Although some people suffer from PTSD and need trigger warnings on sensitive content, not everything on the internet is offensive and needs a warning (Image via NPR)

Are Trigger Warnings on Social Media Always Necessary?

Warning: This may be triggering to highly sensitive and easily offended people.

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Although some people suffer from PTSD and need trigger warnings on sensitive content, not everything on the internet is offensive and needs a warning (Image via NPR)

Warning: This may be triggering to highly sensitive and easily offended people.

According to Merriam-Webster, trigger warnings are “statements cautioning that content (as in texts, videos or classes) may be disturbing or upsetting.” On the contrary, trigger warnings to Urban Dictionary are “unnecessary 100 percent of the time due to the fact that people who are easily offended have no business randomly browsing the internet anyway.”

If you’ve been breathing for the past year or so, you’ve probably come across the term “triggered” on social media, usually used in a joking matter. Recently, young people have gotten ahold of this and managed to turn it into a meme. I am unfortunately a part of this generation.

Although the term has had a shift in its meaning, the origin of the use of trigger warnings was to warn those who suffer from PTSD because it may cause them to relive a traumatic event. Obviously, when used correctly, there is nothing wrong with placing a trigger warning on your Instagram video or Twitter post.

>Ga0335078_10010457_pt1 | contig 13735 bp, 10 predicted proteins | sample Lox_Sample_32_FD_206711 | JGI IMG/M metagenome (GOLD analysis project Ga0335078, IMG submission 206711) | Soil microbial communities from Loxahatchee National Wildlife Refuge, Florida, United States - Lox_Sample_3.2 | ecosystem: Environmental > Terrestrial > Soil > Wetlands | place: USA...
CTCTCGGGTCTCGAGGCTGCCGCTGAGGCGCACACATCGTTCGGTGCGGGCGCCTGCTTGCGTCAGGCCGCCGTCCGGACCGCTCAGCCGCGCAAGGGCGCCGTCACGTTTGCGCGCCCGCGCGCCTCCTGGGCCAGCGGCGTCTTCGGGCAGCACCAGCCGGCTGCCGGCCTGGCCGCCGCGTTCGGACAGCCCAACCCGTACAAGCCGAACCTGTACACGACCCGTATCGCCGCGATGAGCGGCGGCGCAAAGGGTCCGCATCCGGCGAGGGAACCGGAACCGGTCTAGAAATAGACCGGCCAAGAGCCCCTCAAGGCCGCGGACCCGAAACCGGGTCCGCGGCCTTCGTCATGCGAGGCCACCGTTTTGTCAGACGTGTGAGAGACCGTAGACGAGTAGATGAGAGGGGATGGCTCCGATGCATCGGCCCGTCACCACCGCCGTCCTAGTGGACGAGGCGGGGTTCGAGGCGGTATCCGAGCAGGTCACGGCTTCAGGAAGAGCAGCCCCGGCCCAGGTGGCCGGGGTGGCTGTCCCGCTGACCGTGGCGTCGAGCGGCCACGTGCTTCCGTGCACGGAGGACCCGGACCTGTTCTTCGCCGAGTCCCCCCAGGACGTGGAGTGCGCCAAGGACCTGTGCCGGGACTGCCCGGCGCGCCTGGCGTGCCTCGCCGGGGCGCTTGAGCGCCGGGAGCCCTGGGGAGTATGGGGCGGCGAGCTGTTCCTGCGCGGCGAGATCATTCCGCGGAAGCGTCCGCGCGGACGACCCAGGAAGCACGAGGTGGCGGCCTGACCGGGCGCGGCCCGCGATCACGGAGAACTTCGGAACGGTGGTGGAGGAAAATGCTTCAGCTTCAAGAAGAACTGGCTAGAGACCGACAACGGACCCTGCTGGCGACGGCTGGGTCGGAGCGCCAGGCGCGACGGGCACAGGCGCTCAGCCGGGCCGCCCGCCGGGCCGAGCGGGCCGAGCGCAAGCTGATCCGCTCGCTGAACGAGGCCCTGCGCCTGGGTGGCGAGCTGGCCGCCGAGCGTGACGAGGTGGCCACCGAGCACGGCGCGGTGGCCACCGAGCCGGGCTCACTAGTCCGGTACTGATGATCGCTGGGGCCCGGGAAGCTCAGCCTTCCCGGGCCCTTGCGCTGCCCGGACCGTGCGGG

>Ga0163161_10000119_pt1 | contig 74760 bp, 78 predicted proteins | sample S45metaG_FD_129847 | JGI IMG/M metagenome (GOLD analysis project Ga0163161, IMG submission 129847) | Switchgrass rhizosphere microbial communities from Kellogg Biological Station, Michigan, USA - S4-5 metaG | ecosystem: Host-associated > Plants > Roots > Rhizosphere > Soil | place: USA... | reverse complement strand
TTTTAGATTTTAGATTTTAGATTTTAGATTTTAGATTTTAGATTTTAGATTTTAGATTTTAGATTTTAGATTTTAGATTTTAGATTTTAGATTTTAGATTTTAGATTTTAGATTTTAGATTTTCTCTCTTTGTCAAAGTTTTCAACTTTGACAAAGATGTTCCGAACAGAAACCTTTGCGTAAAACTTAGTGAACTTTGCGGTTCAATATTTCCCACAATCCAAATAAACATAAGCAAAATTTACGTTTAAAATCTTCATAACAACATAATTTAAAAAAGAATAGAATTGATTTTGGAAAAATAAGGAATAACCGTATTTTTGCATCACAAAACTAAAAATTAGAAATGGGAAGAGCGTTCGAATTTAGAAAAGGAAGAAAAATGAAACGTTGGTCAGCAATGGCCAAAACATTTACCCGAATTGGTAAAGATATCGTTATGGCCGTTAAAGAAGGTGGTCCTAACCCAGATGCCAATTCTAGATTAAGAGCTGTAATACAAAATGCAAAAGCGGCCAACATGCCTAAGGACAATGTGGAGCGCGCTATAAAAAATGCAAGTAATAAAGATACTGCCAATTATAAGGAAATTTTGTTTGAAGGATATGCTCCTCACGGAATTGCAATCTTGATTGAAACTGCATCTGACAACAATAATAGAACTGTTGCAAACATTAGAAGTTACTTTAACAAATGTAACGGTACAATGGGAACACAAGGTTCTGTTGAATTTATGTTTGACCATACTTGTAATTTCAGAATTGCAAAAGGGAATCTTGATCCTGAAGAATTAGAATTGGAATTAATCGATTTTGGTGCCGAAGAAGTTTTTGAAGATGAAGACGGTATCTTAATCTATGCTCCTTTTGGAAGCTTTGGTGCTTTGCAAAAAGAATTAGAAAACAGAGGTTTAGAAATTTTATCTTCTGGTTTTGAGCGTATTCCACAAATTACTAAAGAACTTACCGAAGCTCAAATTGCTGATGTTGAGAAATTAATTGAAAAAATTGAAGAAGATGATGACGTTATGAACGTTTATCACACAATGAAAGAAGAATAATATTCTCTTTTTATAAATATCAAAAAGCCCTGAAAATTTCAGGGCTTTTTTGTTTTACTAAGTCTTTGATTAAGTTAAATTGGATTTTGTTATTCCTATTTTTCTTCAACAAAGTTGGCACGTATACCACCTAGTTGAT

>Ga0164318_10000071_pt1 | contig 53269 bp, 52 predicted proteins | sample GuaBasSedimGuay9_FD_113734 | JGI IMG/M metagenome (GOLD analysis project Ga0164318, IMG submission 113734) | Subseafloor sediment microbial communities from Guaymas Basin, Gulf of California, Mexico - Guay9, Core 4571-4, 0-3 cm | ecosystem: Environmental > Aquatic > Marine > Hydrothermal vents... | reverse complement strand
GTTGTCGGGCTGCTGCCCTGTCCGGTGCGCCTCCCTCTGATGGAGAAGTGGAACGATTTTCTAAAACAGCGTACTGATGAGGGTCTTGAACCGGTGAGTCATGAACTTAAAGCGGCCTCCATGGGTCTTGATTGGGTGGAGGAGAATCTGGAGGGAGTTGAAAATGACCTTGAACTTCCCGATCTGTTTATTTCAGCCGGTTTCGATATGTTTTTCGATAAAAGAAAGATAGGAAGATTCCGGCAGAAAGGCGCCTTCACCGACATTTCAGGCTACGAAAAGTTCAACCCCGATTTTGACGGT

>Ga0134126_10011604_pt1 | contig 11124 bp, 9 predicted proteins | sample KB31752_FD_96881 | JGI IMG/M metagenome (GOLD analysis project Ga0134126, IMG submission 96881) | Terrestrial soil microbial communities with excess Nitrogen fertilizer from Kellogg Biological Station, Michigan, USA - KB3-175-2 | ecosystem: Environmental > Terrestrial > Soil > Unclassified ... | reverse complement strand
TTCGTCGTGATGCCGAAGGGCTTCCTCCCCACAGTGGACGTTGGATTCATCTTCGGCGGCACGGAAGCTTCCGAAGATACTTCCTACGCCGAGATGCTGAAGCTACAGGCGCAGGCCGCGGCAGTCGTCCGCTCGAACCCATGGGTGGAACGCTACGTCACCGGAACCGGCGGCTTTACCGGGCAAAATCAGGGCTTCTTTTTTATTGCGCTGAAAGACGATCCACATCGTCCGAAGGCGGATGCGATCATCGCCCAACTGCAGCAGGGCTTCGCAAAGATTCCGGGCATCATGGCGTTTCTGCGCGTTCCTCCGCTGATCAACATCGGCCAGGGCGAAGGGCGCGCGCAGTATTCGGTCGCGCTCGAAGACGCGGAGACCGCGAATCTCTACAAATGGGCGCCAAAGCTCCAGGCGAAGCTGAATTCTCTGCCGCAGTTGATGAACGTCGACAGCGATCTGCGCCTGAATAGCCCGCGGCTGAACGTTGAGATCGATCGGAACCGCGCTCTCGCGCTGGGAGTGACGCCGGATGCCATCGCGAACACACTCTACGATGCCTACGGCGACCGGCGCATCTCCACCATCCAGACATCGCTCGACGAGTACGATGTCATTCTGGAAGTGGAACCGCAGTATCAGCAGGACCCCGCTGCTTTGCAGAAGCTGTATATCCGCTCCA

For example, it would be completely appropriate to place a warning on an extremely graphic image or video. However, is it necessary to place a warning on, say, an Instagram caption about eating disorders? The short answer is no. That’s not exactly your responsibility.

Millennials, aka the offended generation, have started and maintained this unfortunate trigger warning trend in recent years.

For instance, I can post an Instagram story of me on top of a cliff with a stunning view, and Sensitive Sally will come at me and say, “You should really be more considerate of those who have a phobia of heights. I’m triggered.” If everyone catered the content they post to possible irrational triggers, social media wouldn’t be social media, now would it?

People shouldn’t feel obligated to add trigger warnings to everything they post, especially if their content isn’t actually offensive (Image via Huffington Post)

Recently, I was scrolling through Instagram, and I came across a post by a girl who was promoting her friend’s clothing brand. The clothing brand was inspired by the founder’s father, who suffered from depression and unfortunately committed suicide.

The girl I follow, who was simply helping out a friend by giving a quick promo, received hate from her followers because they felt as though there should have been a trigger warning on that post. Am I the only one seeing the problem here?